may cause only mild or nonspecific (usually nonspecific abdominal distress or fullness, back pain, or increasing girth) symptoms until the later stages. Most of the symptoms are due to a large tumor mass inside your pelvis.
Seventy-five percent of women with ovarian cancer will have stage three or greater at the time of diagnosis. Because of this, it is essential that women of all ages know what to look for so that early complaints can result in earlier diagnoses, earlier treatment, and better cure rates. It is also important to have regular pelvic examination because this may provide an early diagnosis even in the absence of any significant symptoms.
Copyright © Nucleus Medical Media, Inc.
- Abdominal discomfort and/or pain
- Gas, indigestion, pressure, swelling, bloating, or cramps
constipation, or frequent urination
- Loss of appetite
- Feeling of fullness even after only a light meal
- Unexplained weight gain or loss
- Abnormal bleeding from the vagina
These symptoms may be caused by another, less serious health condition. If you have persistence of any of these symptoms, see your doctor.
Kasper DL, Harrison TR.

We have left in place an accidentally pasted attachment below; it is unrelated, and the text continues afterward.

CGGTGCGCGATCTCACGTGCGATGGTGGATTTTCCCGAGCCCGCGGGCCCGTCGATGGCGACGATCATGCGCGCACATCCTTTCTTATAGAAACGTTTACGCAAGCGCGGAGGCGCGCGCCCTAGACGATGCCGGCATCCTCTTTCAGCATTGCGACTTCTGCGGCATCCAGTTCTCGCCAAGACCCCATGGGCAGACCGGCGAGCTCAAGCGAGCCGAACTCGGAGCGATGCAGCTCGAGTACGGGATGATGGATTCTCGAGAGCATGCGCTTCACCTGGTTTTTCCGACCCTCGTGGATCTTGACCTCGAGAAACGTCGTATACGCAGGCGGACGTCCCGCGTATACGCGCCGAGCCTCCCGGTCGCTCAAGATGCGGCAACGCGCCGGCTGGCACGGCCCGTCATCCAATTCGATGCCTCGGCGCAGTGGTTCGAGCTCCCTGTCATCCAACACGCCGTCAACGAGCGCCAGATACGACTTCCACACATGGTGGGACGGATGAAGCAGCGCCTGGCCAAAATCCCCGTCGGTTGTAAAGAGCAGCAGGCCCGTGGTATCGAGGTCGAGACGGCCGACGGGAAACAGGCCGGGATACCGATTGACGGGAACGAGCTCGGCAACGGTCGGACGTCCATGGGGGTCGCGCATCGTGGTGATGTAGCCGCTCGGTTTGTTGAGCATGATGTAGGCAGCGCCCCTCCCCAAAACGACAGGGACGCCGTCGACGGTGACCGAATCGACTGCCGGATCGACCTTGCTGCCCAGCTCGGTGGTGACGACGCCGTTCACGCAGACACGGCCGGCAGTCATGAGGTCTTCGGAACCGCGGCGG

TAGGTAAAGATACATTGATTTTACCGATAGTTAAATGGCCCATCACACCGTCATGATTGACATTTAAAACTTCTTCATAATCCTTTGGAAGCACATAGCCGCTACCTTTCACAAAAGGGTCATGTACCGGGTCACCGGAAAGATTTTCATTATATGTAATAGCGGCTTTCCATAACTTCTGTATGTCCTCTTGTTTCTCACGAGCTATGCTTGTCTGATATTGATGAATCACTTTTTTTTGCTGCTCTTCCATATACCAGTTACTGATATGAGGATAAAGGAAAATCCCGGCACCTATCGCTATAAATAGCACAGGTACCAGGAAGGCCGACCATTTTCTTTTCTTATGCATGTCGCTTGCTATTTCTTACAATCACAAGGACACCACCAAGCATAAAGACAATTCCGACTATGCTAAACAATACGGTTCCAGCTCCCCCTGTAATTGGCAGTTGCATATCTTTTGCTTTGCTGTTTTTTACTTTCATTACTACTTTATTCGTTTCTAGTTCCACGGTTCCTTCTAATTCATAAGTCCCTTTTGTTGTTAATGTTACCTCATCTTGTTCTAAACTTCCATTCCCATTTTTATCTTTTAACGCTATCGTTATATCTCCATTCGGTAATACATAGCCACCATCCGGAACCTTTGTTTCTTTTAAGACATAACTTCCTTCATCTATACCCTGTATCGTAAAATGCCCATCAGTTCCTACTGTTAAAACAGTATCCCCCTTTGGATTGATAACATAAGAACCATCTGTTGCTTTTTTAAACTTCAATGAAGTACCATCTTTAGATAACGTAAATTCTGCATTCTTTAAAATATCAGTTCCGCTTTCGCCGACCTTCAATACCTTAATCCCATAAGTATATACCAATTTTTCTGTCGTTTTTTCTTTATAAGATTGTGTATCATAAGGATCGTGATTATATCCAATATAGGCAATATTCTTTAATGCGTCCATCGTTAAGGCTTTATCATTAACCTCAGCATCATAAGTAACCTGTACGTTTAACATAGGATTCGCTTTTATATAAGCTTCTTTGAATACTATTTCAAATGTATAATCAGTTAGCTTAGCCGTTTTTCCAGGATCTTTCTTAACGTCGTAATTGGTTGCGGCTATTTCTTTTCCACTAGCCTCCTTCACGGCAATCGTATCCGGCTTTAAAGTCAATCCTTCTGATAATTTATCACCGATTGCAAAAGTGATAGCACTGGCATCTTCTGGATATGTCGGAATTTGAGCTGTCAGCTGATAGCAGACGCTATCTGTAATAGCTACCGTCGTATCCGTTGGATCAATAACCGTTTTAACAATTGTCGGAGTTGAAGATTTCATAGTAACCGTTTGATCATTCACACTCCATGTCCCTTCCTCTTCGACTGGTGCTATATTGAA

Harrison's Principles of Internal Medicine.
14th ed. New York, NY: McGraw-Hill; 1998.
Ovarian cancer. EBSCO DynaMed website. Available at:
http://www.ebscohost.com/dynamed. Updated December 2013. Accessed January 3, 2014
Ovarian cancer. National Cancer Institute
website. Available at:
Accessed January 3, 2014.
Last reviewed January 2014 by Michael Woods, MD
Please be aware that this information is provided to supplement the care provided by your physician. It is neither intended nor implied to be a substitute for professional medical advice. CALL YOUR HEALTHCARE PROVIDER IMMEDIATELY IF YOU THINK YOU MAY HAVE A MEDICAL EMERGENCY. Always seek the advice of your physician or other qualified health provider prior to starting any new treatment or with any questions you may have regarding a medical condition.
Copyright © EBSCO Publishing. All rights reserved.